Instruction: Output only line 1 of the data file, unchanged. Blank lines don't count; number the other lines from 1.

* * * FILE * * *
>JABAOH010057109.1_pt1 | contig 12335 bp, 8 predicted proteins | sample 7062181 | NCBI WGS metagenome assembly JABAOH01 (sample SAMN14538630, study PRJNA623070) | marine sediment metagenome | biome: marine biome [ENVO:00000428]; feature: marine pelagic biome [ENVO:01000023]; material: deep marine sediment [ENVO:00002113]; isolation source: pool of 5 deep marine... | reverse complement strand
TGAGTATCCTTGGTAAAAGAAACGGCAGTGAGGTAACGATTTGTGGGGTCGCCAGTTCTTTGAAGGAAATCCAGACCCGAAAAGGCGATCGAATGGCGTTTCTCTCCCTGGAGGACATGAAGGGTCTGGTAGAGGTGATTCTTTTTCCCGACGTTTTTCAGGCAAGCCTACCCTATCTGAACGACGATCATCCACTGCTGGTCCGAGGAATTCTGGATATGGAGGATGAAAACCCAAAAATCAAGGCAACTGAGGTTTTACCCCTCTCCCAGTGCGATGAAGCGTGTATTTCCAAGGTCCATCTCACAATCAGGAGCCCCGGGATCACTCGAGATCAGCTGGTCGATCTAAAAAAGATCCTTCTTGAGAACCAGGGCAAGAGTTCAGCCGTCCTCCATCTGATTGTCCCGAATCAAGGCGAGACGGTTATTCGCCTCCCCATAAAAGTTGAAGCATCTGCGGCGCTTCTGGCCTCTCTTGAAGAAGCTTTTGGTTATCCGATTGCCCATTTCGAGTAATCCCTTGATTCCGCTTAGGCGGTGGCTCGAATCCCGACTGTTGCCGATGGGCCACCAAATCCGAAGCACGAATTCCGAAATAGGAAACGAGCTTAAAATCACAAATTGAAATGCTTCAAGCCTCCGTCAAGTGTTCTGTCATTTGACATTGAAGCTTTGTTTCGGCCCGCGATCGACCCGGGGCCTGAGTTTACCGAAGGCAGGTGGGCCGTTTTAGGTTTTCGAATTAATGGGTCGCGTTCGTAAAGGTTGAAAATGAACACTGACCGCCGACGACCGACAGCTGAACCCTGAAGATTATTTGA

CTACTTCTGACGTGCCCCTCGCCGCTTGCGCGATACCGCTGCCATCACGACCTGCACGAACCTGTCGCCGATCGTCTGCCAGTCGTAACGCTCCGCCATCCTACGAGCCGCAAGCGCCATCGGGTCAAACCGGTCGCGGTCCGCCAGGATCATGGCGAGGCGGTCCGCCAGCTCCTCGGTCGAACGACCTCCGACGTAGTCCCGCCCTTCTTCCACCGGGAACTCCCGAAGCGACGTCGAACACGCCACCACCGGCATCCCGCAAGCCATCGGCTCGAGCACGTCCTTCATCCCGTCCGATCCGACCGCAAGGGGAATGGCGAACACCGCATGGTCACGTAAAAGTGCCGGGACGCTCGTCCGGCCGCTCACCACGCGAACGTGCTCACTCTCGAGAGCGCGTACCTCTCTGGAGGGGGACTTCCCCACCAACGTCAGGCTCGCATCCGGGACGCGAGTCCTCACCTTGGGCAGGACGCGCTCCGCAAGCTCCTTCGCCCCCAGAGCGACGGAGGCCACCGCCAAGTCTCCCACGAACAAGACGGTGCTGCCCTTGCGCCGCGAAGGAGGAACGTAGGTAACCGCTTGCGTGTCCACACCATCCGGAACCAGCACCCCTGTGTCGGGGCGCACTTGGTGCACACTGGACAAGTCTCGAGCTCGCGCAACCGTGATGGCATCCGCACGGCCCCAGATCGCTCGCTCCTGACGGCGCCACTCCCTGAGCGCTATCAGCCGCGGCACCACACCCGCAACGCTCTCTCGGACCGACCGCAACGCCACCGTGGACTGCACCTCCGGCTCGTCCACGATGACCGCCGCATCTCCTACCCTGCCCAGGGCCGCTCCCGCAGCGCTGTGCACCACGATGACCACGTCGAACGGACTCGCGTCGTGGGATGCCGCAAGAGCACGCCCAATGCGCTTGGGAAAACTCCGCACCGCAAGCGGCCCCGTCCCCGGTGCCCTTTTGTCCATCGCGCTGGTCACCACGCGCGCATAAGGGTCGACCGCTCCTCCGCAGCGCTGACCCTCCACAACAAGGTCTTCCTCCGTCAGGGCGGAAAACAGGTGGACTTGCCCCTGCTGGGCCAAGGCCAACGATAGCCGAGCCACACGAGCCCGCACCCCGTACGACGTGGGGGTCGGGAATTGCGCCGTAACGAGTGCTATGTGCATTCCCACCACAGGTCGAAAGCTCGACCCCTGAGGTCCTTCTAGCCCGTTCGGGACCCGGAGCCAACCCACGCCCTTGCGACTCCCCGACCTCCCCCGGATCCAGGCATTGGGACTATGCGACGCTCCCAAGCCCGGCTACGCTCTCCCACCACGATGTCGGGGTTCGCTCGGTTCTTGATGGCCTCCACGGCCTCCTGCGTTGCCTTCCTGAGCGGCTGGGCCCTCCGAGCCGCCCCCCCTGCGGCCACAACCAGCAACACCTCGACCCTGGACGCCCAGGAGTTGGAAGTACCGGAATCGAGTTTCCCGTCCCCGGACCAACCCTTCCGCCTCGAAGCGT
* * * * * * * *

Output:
>JABAOH010057109.1_pt1 | contig 12335 bp, 8 predicted proteins | sample 7062181 | NCBI WGS metagenome assembly JABAOH01 (sample SAMN14538630, study PRJNA623070) | marine sediment metagenome | biome: marine biome [ENVO:00000428]; feature: marine pelagic biome [ENVO:01000023]; material: deep marine sediment [ENVO:00002113]; isolation source: pool of 5 deep marine... | reverse complement strand